This heat wave is worrisome because it is happening so early. The further concern is what might happen in August. Recall that last year, a heat wave and drought in China dried up rivers, affecting transportation and power generation: https://www.youtube.com/watch?v=NeL7tKcaadw

The drought problem is becoming significant for China, in the same way it is becoming significant for the American Southwest. This video can help understand the nature of China’s water situation and China’s proposed solutions: https://www.youtube.com/watch?v=TcC2MigiFEI

The Covid Epidemic in China this Year

You might recall that China had a zero-Covid policy in 2020, 2021 and much of 2022. Then, about 6 months ago, China dropped the zero-Covid policy because of public backlash and let the virus spread. Now, with the XBB variant on the loose, Covid cases are spiking in China:

“For the second wave since April, Zhong’s modeling revealed that the XBB variant is expected to cause 40 million infections weekly by May, going up to 65 million in June. This goes against the grain of Chinese health officials’ estimate that the wave had peaked in April. In Beijing, the number of new infections recorded between May 15 and 21 grew four times in four weeks.”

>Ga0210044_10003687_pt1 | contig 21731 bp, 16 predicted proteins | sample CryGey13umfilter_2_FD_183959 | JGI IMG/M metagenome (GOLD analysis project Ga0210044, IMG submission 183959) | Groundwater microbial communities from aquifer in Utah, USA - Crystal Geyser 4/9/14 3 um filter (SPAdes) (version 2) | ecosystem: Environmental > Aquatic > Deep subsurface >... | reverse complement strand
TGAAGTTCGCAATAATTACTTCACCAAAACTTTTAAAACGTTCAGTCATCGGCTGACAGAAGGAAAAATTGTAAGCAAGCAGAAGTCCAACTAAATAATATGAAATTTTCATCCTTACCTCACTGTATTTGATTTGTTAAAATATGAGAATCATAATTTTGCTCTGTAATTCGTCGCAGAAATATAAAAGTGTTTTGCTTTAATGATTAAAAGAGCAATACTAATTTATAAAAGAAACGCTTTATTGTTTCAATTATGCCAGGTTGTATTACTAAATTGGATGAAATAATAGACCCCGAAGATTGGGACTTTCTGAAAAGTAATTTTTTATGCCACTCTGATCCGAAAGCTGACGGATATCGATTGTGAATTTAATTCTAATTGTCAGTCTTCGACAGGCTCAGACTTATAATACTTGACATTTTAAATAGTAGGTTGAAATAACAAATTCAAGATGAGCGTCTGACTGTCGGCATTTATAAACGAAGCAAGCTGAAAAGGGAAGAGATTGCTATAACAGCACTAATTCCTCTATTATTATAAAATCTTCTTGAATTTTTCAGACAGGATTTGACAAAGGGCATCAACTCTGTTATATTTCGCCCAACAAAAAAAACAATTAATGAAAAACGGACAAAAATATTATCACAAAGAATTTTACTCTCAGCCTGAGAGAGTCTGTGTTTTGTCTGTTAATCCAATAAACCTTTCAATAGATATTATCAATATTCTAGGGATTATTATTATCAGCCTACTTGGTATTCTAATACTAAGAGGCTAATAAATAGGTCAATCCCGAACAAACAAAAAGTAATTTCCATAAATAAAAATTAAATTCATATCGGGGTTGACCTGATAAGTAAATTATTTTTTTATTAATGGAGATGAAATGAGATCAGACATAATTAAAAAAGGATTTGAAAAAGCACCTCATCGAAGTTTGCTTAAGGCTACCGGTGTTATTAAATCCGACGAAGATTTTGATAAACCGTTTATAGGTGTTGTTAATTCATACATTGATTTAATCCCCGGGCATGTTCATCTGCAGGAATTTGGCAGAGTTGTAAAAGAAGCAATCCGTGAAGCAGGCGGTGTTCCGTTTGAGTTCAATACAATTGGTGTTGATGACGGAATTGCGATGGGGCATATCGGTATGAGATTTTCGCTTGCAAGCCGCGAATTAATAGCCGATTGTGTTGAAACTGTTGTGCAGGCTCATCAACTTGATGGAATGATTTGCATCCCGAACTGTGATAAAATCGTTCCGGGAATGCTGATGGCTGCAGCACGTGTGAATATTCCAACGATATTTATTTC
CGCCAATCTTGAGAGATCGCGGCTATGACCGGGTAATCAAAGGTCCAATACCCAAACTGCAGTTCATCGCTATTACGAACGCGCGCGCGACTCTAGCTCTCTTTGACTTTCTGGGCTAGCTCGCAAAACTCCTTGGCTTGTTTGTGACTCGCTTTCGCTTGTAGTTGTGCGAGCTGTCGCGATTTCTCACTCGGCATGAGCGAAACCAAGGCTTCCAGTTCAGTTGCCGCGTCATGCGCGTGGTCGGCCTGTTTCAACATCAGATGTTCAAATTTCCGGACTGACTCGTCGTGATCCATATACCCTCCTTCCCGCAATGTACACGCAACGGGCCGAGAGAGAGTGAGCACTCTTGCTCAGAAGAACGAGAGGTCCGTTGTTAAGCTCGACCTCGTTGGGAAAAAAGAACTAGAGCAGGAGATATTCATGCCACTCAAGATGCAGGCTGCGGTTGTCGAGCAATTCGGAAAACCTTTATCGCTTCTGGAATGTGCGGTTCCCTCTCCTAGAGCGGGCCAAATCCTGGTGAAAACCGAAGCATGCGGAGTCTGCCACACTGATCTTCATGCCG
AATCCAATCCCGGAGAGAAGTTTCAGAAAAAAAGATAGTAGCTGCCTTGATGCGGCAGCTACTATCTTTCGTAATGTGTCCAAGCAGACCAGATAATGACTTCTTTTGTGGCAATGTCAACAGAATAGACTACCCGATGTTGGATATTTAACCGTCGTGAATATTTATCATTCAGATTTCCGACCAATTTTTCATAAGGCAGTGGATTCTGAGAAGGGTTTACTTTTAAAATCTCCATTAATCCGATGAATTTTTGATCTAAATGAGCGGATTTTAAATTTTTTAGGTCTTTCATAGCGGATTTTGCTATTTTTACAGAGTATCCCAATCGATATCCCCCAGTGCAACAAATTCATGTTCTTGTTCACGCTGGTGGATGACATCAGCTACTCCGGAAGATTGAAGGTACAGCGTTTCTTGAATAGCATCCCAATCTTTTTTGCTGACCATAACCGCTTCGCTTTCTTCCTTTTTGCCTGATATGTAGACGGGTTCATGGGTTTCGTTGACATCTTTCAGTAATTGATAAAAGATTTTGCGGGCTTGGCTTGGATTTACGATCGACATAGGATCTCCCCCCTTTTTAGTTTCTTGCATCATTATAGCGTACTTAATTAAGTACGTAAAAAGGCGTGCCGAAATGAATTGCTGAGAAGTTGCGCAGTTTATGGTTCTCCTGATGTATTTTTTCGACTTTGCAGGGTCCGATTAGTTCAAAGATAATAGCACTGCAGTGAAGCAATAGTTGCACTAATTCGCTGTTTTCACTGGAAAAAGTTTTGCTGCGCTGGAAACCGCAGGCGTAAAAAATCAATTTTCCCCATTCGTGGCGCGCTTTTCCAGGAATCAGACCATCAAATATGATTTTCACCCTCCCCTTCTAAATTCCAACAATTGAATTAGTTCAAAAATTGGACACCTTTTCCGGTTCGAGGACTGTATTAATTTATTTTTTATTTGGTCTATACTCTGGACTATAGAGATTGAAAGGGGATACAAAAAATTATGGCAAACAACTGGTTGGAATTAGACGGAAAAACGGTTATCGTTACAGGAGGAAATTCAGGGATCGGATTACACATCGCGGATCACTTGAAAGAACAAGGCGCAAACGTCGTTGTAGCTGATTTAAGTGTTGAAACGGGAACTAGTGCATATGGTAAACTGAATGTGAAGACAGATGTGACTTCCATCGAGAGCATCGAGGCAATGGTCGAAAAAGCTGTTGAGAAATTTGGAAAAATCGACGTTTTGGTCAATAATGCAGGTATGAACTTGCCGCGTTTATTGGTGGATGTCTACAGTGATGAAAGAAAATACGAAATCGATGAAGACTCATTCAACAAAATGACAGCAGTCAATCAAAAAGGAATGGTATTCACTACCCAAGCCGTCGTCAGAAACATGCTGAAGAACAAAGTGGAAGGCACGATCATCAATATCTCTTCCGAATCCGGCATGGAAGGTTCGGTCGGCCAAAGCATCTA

XBB is a less deadly variant. Earlier variants were killing about 1 in 100 people infected with the virus. Now China will be experiencing an extraordinary number of infections. This video helps understand the situation: https://www.youtube.com/watch?v=6ANhsnwS7r0


Three catastrophes are hitting China at once:

  • A significant loss in the wheat crop
  • An early heat wave that does not bode well for the summer
  • A fresh Covid epidemic that might cause a significant number of infections and fatalities

We can watch and see how things unfold for China’s 1.4 billion people during the second half of 2023.